Gambia’s Attorney General and Justice Minister Baa Tambedou has stunningly admitted that his justice ministry “is on the verge of collapse”. Minister Tambedou made this admission during an intense press conference he was forced to convene with the media after information leaked that he was planning to free three former Jammeh hit men called “Junglers” who admitted to killing more than fifty Gambians and other foreign nationals. The junglers confessed to these gruesome killings during their testify at the Truth, Reconciliation and Reparations Commission (TRRC) set up to investigate the numerous atrocities committed by the former regime.
Three former dictator Jammeh’s assassin team of military operatives Omar A. Jallow, Amadou Badjie and Malick Jatta confessed to an unprecedented number of gruesome murders ordered by the Yaha Jammeh and his security team. The confessions shocked the conscience of a nation including citizens who had strongly supported the Jammeh regime for over two decades. The assassin team several of whom are still at large were detained under military decree since the change of government in December 2016. Their testimonies before the TRRC are seen to be an attempt to get a plea bargain for their freedom.
The minister of justice Tambedou and Solicitor General Cherno Marenah are believed to have been duped to release the junglers in exchange for more former junglers and NIA personnel to come out and testify on what they witnessed. The justice ministry’s misguided letter to release these serial killers was leaked to the press and social media. Gambians both within and outside vehemently condemned the justice ministry’s false choice to exchange freedom of the junglers to more citizens testifying before the TRRC.
The justice minister’s stunning press conference and admission of his ministry’s failures tell us more about a deeper dilemma and indictment of the Barrow transition government than most Gambians care to know. It is inconceivable for the justice minister to consider amnesty (freeing the junglers) who have admitted to the most heinous crimes in our nation’s history for simply getting more people to testify before the Truth Commission. It begs for one to ask the Attorney General serious questions of incompetence and lack of recognition for the importance of communication to the general public. What does Mr. Tambedou’s admission of his ministry’s failures tell us about his readiness to the task of Attorney General? Was he in fact being honest about the challenges and that he just admitted the obvious in public? Should he in fact be seen as honest and open to tell it as it is rather than pretending everything is fine and dandy at this ministry?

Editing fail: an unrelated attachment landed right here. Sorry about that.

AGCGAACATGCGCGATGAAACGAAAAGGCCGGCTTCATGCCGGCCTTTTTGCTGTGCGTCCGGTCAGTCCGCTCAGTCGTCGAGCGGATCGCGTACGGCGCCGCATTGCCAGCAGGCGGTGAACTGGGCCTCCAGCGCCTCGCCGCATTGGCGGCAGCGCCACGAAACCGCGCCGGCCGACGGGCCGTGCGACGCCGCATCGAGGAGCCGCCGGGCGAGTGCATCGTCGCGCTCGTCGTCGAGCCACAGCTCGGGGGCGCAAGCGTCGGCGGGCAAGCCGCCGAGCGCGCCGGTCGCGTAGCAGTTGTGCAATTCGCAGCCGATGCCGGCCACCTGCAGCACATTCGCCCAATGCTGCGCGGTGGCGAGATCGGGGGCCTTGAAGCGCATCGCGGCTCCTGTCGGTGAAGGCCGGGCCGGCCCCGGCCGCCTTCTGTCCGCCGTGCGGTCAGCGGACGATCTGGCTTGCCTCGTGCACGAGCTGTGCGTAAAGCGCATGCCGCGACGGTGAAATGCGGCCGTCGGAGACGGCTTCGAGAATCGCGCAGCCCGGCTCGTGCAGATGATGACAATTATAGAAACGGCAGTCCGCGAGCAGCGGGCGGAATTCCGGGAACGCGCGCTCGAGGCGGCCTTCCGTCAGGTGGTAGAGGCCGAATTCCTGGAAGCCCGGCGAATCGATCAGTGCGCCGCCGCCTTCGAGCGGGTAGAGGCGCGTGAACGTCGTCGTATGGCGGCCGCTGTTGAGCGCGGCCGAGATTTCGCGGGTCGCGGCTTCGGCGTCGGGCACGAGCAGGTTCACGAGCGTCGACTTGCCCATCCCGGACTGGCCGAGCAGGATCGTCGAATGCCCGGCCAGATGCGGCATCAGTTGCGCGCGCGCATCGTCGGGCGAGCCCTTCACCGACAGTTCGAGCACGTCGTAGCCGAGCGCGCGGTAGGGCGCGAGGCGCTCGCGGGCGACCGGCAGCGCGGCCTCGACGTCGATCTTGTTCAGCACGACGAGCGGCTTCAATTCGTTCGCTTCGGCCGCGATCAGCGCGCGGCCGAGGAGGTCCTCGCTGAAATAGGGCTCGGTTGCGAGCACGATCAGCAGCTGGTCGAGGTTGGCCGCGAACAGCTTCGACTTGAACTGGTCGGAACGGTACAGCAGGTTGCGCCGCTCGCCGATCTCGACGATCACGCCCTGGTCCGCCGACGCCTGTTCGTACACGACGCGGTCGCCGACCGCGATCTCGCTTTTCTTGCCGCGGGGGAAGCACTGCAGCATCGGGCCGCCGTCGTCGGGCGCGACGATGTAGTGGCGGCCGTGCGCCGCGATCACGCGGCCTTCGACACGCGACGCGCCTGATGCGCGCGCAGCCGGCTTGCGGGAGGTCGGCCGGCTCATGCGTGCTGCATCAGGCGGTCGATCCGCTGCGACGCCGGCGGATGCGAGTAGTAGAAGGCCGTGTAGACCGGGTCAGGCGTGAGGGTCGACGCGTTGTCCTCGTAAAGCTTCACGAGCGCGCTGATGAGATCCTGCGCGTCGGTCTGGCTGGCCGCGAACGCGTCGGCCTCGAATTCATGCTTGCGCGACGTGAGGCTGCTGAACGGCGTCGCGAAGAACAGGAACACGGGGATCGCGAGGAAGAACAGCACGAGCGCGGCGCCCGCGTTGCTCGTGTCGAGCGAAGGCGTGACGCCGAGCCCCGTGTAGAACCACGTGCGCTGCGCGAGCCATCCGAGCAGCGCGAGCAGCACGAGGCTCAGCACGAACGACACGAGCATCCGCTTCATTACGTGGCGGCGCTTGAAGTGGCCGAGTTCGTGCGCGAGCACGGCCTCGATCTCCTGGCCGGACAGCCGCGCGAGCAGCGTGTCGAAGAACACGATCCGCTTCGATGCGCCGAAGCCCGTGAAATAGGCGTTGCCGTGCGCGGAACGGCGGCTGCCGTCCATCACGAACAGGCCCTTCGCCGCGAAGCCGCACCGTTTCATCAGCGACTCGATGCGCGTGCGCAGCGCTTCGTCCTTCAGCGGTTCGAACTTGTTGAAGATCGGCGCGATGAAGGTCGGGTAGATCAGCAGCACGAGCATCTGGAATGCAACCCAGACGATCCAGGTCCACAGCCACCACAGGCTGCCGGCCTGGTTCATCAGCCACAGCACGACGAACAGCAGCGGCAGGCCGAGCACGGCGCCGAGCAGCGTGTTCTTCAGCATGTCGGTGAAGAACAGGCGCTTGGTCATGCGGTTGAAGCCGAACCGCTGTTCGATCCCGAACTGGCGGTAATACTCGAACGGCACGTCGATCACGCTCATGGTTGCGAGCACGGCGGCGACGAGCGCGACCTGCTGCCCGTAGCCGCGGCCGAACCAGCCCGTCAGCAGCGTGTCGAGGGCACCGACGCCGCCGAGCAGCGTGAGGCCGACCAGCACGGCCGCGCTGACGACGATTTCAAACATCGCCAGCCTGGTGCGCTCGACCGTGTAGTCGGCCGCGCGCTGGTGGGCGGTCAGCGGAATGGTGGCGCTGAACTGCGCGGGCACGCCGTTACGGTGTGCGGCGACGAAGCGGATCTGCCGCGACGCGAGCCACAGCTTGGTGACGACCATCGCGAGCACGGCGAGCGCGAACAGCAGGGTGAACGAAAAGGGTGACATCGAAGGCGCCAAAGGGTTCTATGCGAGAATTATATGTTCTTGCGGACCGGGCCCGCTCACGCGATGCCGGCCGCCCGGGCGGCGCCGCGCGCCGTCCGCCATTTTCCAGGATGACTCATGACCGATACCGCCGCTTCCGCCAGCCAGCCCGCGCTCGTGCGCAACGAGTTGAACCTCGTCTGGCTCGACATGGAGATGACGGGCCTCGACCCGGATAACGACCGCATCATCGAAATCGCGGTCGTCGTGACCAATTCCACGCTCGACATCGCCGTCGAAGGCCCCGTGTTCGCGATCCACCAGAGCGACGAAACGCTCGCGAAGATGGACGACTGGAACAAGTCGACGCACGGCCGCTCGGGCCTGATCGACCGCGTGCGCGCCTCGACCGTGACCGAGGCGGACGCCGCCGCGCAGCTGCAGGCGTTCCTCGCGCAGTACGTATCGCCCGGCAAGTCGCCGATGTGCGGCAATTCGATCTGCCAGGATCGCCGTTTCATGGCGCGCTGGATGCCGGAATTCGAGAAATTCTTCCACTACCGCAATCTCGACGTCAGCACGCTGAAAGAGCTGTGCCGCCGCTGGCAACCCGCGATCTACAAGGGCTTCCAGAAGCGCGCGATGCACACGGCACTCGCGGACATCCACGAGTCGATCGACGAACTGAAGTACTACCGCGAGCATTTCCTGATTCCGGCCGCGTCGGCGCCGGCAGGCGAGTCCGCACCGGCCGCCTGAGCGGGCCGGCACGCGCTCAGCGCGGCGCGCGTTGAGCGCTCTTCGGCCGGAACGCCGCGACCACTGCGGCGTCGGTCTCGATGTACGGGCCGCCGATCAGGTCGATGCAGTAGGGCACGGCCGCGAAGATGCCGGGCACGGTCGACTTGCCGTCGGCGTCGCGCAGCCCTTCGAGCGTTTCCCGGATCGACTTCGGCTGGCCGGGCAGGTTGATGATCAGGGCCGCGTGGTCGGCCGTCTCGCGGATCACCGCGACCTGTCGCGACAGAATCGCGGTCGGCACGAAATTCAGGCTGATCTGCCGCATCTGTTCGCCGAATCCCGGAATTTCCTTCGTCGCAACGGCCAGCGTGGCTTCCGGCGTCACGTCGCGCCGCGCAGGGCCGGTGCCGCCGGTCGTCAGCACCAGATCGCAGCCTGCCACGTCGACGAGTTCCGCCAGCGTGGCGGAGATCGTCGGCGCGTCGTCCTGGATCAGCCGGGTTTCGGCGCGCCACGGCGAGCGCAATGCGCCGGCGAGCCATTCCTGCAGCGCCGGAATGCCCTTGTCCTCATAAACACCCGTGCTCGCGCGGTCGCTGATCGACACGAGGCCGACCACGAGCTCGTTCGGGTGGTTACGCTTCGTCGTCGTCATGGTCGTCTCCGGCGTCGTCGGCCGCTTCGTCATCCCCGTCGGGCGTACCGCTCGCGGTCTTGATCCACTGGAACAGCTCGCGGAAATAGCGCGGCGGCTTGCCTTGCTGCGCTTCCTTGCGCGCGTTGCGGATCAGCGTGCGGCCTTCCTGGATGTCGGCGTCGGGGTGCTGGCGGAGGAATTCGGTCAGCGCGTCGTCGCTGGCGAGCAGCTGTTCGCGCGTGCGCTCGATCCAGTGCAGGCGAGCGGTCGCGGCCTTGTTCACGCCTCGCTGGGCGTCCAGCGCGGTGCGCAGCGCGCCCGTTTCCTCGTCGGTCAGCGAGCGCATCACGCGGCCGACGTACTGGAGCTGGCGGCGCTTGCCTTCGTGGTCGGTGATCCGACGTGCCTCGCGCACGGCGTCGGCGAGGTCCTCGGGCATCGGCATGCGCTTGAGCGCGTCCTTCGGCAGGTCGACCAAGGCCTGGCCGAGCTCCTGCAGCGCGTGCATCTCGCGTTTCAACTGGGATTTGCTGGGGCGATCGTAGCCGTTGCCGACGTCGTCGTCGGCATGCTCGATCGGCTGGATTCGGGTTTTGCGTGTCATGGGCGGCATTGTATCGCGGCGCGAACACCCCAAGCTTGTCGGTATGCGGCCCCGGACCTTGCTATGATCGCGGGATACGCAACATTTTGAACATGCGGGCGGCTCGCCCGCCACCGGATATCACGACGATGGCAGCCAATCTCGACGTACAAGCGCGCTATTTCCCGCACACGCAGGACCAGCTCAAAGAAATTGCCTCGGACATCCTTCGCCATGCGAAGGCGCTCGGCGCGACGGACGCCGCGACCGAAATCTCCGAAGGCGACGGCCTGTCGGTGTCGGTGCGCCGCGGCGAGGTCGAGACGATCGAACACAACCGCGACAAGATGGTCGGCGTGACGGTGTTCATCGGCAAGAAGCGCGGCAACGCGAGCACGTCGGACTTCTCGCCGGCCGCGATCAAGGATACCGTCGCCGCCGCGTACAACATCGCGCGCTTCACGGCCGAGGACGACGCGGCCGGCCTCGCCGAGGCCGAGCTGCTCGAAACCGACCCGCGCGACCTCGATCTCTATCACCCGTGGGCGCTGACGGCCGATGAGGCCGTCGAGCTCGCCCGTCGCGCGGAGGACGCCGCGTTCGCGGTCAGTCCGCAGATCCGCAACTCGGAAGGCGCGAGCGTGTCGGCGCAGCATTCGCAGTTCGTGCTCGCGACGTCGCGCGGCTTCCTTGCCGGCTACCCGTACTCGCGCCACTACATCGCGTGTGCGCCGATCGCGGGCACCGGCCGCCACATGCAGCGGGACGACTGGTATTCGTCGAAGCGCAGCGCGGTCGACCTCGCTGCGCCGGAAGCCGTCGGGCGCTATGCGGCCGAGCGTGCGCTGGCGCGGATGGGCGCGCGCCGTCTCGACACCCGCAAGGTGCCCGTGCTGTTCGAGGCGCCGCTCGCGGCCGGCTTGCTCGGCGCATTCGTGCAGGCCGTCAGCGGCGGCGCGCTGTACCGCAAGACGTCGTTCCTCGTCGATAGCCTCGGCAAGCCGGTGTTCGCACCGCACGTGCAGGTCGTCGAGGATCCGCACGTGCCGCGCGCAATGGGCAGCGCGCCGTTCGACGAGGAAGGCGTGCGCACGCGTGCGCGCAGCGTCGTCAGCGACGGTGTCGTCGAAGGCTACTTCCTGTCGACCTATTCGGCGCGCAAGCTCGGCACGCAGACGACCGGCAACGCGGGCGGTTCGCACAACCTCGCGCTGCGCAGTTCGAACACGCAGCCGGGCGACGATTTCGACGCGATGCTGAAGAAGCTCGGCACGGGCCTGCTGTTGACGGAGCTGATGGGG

At the very least, the AG’s admission tells us more about the competence of his government and its ill preparedness to deal with the challenges of delivering justice for Gambians for almost three years since the change of government. Earlier in 2017 Gainako editorialized Baa Tambedou’s preparedness for the challenges of the job of Attorney General. At the time he looked undecided if he was ready to take up the challenge or stay in private practice. He made numerous complains about the condition of the justice ministry. Apparently, those challenges have never been addressed for almost three years. Baa’s admission is simply an attempt to throw the towel in the eleventh inning of a baseball game. A sad reality that accurately represents the gross incompetence of the Barrow regime. Being short of resources to run the justice department in the face of massive financial and technical support from the UN and other international partners is the least Gambians expected. Is it lack of capacity or incompetence of the highest order?
What Gambians expect from their Attorney General is not just admission that he has virtually ran out of personnel to help him run the justice department. What is expected is for the Attorney General to present a paper and demand that the government invest resources and possibly seek international assistance in not only funding the department but providing technical aid from the sub-region or the commonwealth with legal personnel. Instead, what Gambians have seen is people in a government that cares more about its international image than delivering justice for victims. A government that embarks on daily political activities at the state house than addressing the pressing problems of a struggling nation. A government that cares more about borrowing loans and spending on white elephant projects than addressing youth unemployment, increasing tension within the country and lack of public services for the citizenry. Baa Tambedou gave the Gambian people a false choice of having more people testify before the TRRC than delivering justice to victims. It is false to say that freeing serial killers is in the “best long term interest of victims”. There cannot be reconciliation without justice and certainly those who have custodians of the law must not shy away from using the full force of the law, employ every resource available to bring out perpetrators of human rights to testify or face the full weight of the law! No one gives amnesty to rapists because they admit to rapping women.
Demba Baldeh Associate Editor